“It was quite the experience, honestly. Profound, really.”
Today we’re catching up with Teaching Artist See More Perspective about his time in Northern Minnesota this spring, where he recently completed an artist tour with stops at Two Harbors Library, Grand Marais Public Library, Silver Bay High School, and the Minnesota Veterans Home in Silver Lake, MN.
“I spoke, shared songs, and invited questions and responses from the group,” See More said about his time with the participants at MN Veterans Home. “The experience was so unique from other workshops or performances. I really had to be so patient and comfortable with carrying the whole thing with a group that interacted very differently than I’m used to.”
See More spent the day with residents and planned to facilitate an interactive workshop.
“When I got there the group was almost completely nonverbal. So I mostly ended up performing and talking about hip hop and spoken word; what makes those art forms what they are, as well as the history of how these cultures came to be. I talked a lot about storytelling, and how vital our stories are to our society.”
He also talked about the Mexican holiday Día de Los Muertos and shared stories of people he’s lost. “ I was struck by the context of the room for that particular piece. It was deeply moving, and humbling, to be able to share about life and death with a group who have seen so much of both…”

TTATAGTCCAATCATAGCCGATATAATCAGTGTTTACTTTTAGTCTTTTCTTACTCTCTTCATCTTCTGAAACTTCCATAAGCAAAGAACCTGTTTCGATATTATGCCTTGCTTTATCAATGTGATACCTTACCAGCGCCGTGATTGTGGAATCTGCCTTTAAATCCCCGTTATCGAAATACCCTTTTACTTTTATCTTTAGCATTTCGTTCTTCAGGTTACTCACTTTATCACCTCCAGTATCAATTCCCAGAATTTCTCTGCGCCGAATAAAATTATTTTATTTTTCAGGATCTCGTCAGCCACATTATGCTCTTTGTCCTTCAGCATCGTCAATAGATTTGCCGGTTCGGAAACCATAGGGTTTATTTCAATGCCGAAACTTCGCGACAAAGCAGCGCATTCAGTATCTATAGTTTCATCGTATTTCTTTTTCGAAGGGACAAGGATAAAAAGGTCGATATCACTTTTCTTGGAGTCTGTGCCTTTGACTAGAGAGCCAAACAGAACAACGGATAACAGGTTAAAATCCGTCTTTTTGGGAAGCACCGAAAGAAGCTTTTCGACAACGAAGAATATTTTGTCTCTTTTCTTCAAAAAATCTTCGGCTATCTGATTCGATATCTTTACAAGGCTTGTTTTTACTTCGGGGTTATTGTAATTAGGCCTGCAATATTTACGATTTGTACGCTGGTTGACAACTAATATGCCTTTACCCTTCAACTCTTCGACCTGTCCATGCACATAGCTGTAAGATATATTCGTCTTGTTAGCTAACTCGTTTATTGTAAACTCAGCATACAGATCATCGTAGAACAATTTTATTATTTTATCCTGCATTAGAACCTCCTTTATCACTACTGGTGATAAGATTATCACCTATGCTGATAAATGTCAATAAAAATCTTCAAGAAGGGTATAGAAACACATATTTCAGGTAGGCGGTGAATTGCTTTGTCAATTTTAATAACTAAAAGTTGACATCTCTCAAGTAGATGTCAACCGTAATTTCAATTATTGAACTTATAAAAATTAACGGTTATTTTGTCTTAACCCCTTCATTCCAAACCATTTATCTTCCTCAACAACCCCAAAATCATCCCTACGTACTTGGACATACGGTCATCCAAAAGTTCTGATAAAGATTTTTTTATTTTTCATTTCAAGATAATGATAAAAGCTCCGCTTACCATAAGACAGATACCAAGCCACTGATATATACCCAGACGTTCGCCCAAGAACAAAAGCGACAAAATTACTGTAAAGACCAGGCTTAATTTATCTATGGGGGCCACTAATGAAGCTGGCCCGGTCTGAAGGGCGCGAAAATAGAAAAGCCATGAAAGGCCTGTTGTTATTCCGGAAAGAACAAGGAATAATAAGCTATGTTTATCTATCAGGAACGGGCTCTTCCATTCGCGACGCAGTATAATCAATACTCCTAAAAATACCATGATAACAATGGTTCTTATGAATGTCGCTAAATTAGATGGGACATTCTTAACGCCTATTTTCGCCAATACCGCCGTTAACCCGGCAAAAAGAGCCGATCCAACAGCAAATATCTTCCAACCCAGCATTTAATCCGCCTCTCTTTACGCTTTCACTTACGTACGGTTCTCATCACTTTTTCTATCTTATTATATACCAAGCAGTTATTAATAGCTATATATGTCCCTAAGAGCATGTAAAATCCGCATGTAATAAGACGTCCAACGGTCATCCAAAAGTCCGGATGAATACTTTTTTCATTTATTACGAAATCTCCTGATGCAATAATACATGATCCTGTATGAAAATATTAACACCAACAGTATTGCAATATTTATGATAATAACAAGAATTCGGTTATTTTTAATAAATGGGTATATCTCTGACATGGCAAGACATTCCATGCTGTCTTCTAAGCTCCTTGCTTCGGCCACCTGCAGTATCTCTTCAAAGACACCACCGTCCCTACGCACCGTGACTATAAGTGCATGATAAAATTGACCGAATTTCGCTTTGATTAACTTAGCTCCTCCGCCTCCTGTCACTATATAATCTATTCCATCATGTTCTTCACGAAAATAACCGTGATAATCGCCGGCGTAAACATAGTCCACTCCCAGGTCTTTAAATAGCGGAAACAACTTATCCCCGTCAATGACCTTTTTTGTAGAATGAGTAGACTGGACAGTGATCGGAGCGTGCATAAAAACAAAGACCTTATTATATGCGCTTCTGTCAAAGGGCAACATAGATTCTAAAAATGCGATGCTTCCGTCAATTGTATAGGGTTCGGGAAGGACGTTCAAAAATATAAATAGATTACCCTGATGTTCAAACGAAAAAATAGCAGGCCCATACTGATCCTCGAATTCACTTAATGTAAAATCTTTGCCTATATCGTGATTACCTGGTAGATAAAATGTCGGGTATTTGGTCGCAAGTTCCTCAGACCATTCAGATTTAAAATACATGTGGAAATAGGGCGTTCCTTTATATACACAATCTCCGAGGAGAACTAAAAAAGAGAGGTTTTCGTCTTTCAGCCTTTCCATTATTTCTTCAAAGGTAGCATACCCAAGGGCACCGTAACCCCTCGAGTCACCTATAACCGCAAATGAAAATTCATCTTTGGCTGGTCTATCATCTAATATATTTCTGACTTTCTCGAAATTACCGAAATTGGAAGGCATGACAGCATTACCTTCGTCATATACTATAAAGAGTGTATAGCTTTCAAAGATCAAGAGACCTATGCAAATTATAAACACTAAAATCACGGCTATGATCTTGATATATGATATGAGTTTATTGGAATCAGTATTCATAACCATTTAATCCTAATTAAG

“It wasn’t until later in the evening that I fully realized the weight of that experience and I was moved to tears.”
The stories resonated with the library participants as well!
“See More Perspective was fantastic to work with--easygoing and super flexible.” Carmella Hatch, who works for Two Harbors Library, said, “He really did share some great new perspectives with our small library through his poetry and he easily connected with our patrons.”
In a world where differences can be met with rejection, See More hopes to branch out and create connections through the art of spoken word. “I just love interacting with people who experience a different day to day context than what I’m used to,” he explains, “There’s something about introducing this art that can seem so different from what they might be used to, but it becomes a tool and platform for people to connect more deeply to themselves, each other, and their stories.”